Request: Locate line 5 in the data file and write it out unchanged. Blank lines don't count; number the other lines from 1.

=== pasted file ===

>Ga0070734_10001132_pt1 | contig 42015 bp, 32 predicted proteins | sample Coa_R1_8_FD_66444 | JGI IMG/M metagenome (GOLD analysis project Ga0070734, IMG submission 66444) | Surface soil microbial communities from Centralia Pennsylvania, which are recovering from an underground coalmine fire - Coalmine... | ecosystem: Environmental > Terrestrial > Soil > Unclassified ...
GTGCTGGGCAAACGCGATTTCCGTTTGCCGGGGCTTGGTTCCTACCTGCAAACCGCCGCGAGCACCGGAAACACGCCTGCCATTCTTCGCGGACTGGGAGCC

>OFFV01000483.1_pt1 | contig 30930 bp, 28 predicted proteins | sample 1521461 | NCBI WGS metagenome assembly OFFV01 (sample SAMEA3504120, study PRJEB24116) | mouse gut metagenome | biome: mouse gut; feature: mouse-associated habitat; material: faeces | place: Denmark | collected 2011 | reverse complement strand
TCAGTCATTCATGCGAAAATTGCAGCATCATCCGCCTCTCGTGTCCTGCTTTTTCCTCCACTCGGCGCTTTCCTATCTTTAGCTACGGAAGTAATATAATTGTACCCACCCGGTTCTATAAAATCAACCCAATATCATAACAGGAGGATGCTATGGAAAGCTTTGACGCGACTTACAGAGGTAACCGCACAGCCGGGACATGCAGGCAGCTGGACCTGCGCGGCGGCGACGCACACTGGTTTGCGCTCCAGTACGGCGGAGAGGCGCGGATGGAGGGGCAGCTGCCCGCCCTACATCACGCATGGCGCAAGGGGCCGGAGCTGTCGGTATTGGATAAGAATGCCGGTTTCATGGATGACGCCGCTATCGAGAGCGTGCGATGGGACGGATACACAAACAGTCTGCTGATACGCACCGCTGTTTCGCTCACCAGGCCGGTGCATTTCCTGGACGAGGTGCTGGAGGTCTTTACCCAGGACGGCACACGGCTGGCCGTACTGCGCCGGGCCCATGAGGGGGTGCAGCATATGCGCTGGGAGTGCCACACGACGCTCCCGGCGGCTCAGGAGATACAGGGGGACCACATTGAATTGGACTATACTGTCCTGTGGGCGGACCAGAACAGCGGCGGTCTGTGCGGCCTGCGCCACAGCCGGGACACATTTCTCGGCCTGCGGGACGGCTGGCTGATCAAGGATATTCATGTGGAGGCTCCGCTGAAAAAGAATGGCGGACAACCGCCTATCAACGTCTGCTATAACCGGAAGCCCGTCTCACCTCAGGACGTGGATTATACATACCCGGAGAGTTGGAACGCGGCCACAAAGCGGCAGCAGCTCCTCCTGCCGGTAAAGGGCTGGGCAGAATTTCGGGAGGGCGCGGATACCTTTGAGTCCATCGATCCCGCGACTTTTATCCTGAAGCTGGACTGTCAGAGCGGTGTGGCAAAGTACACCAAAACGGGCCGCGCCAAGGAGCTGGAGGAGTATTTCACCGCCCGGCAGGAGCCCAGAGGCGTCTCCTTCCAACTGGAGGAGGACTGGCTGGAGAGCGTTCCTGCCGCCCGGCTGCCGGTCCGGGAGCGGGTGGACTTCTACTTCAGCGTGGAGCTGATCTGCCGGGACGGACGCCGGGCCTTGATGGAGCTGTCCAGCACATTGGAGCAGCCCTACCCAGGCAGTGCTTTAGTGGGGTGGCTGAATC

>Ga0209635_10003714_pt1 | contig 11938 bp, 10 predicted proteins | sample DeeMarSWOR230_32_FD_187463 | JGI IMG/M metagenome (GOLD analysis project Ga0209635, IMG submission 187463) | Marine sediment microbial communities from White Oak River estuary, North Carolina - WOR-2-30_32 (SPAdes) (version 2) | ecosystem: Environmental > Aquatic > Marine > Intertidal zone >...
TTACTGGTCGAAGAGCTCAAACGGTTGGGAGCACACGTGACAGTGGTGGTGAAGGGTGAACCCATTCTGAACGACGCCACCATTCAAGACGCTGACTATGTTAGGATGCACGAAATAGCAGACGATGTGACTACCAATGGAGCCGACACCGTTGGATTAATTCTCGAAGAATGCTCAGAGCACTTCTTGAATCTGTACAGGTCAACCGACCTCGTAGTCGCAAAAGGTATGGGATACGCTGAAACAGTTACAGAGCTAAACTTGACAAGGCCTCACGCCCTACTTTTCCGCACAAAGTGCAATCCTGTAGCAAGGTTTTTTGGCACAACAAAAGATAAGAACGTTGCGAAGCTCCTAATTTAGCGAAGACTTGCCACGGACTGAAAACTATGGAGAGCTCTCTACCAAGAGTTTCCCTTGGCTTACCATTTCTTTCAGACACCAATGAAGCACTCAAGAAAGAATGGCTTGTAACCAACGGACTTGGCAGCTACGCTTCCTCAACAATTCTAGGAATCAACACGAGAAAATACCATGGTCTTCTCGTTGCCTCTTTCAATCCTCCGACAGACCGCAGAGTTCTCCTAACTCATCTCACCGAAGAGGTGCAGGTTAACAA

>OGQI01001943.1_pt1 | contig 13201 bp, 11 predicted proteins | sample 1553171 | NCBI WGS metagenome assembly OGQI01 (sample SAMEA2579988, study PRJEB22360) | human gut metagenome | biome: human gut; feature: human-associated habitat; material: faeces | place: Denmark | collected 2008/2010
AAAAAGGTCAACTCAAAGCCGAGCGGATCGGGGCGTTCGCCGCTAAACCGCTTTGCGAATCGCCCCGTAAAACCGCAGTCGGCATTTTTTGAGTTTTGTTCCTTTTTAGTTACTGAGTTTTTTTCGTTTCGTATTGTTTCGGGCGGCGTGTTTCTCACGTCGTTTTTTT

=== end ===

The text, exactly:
>Ga0209635_10003714_pt1 | contig 11938 bp, 10 predicted proteins | sample DeeMarSWOR230_32_FD_187463 | JGI IMG/M metagenome (GOLD analysis project Ga0209635, IMG submission 187463) | Marine sediment microbial communities from White Oak River estuary, North Carolina - WOR-2-30_32 (SPAdes) (version 2) | ecosystem: Environmental > Aquatic > Marine > Intertidal zone >...